Wild things: A history of the Boston Red Sox and wild pitches
The Boston Red Sox rarely has the league and individual leader in wild pitches. There are no surprises to who holds the first two slots for the all-time team leader.
Previously I wrote about balks which are relatively rare except for the 1988 season when a rules change/interpretation inflated the statistic. Another aberration to pitching is the wild pitch (WP), but the WP comes in two flavors, and the Red Sox are familiar with both. The first is best demonstrated by the movie Major League and the character Rick “Wild Thing” Vaughn portrayed by Charlie Sheen. Vaughn’s inability to find the plate with any consistency resulted in that nickname and some hilarious scenes.
The second most common symptom of the WP is the pitch known as the knuckleball that can be murderous to hit and even catch when it is hopping like a jumping bean. How bad was it? Old scrap iron himself – catcher Clint Courtney – engineered an oversize mitt to handle the dancing knuckleball of a real master – Hoyt Wilhelm.
The Red Sox have been exceptional laggards with the WP and have not led the American League in that dubious category since 1970 when they managed 70. The Red Sox were also relatively slow starters since it took until 1919 to accomplish their first WP crown with 36. But there are several seasons between these two bookends where they won the title or tied.
Cumulatively the Red Sox are also slackers with a mere 4,231 tossed compared to the far more industrious A’s with 5,042. The Red Sox are actually dead last among the original AL eight in errant pitches. Good control? Great catching? Small backstop area? Few sinkerball pitchers? Official scorer? But individually the record is rather sparse.
Our first champion was the notorious Black Soxer himself right-hander Eddie Cicotte who led the AL with 14 in 1908. Boston had to wait until 1922 when a log jam of inefficiency occurred and four pitchers tied. Our guys were Rip Collins and future Baseball Hall of Fame member Herb Pennock.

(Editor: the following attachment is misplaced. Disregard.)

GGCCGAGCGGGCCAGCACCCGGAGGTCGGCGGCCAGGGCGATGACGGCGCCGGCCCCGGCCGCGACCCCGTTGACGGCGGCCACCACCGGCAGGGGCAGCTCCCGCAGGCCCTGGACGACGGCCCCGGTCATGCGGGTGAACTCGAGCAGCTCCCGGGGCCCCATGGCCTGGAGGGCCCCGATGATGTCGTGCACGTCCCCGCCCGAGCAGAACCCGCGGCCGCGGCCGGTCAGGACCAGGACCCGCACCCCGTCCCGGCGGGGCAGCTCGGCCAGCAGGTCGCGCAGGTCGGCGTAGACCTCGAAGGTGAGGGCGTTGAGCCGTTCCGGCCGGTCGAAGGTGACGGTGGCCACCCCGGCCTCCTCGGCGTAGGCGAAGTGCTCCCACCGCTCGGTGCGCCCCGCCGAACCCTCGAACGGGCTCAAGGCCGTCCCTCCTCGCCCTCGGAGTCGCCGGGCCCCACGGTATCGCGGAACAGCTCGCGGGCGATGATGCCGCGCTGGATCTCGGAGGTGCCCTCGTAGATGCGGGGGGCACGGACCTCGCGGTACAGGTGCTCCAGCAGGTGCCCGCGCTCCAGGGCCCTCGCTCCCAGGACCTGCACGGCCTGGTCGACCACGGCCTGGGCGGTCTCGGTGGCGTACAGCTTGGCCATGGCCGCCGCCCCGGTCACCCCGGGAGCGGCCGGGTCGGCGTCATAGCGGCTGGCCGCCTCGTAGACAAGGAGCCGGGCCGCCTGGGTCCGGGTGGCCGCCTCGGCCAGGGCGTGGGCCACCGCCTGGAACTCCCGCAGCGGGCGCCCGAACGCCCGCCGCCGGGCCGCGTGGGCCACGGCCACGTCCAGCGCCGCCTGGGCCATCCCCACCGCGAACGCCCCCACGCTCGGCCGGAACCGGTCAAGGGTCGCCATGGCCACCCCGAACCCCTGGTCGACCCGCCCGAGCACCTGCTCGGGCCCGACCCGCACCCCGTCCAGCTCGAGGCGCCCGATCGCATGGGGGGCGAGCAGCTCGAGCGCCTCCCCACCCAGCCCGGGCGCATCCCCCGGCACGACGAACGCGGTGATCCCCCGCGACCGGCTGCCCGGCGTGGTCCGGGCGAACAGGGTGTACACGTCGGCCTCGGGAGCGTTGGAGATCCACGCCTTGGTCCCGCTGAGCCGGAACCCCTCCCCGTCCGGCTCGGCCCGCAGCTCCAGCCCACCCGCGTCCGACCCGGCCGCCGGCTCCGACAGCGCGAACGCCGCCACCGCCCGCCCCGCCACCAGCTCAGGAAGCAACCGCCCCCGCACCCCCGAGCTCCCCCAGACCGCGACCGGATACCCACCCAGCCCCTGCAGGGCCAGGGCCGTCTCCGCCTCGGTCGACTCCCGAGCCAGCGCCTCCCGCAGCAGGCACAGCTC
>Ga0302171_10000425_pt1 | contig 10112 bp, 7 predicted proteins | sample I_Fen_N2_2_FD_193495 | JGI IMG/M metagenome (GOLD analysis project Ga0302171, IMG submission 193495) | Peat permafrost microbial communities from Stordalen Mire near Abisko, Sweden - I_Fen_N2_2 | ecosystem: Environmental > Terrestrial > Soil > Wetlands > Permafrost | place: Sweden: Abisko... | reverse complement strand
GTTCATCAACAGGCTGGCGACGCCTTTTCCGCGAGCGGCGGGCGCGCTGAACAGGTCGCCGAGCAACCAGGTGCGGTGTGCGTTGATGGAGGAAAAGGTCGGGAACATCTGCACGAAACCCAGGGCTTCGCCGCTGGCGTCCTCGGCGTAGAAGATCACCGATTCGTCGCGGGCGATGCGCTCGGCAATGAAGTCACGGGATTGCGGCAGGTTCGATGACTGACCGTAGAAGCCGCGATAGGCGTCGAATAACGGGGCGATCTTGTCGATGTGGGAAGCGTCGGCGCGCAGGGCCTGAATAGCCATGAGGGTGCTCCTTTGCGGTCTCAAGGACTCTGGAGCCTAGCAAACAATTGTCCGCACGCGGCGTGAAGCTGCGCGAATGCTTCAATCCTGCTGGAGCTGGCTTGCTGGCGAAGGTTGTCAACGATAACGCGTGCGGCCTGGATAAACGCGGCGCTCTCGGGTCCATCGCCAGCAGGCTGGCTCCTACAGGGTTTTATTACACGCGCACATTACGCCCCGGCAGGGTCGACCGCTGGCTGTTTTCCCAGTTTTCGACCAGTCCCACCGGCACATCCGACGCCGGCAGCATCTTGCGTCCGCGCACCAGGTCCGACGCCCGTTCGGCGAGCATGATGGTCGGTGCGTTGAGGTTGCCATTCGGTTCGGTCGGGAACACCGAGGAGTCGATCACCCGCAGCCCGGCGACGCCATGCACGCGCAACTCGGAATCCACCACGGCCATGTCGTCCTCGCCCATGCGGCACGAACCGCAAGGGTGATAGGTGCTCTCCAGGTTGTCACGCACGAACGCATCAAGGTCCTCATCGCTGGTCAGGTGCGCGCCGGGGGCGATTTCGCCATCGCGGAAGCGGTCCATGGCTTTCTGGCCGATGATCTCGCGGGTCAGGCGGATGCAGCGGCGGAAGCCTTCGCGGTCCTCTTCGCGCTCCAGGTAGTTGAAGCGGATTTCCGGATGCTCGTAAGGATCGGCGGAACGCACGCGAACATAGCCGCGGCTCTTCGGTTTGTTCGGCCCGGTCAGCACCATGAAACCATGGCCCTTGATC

In 1929 it was Milt Gaston (17) who successfully defended his title with 11 in 1930. The last Red Sox victor was a towering and hard – very hard-throwing right-hander Earl Wilson who notched 21 in 1963 and that is also the single season high or low mark. Since Wilson, the Red Sox have been on hiatus and even Wakefield has not won a title.
Year by year the champion of this great honor has shown just how baseball has improved defensively. The first recorded champion is Mark Baldwin who tossed 83 in 1889. The following year it was Tony Mullane who accumulated 63 on his way to being the all-time leader with 343.
More from Red Sox News
- Bizarre trade deadline comes back to haunt Red Sox after Nathan Eovaldi departure
- Red Sox’ Moneyball-style offseason continues with Corey Kluber contract
- Rich Hill’s Red Sox departure puts him within striking distance of unique MLB record
- Red Sox offseason takes another nasty hit with Nathan Eovaldi departure
- Why Red Sox fans should be rooting for Carlos Correa’s Mets deal to go through
But there is one name that stands out from the ancients and that is Nolan Ryan. Ryan is in second place with 277, but Ryan also led the league six times in WP and in walks 11 times. The Wild Thing connection.
The Red Sox all-time leader is no real surprise with Tim Wakefield at 125. Wake has a slew of Red Sox pitching records that are good such as 3,006 innings pitched and bad – 168 losses. Wakefield has also hit the most batters – 178. This is the knuckleball part of the WP equation. And for the heat seekers, in second place is Roger Clemens with 75.
In 2019 the Red Sox leader was Matt Barnes with 13 and a stifling 5.3 BB/9. Right behind was fellow righty Colten Brewer with nine and – no surprise – a 5.6 BB/9. Our closer Brandon Workman had a mere four and considering his “stuff” and 5.7 BB/9 that is quite favorable.
There is the pitching humiliation of losing on a walk-off balk and on a walk-off WP. The last to happen at the MLB level when the Mariners lost to the Rays on that most depressing of occurrences. It could be as bad as losing to a walk-off hits batsman, but that is a topic for another day while under COVID-19 house arrest.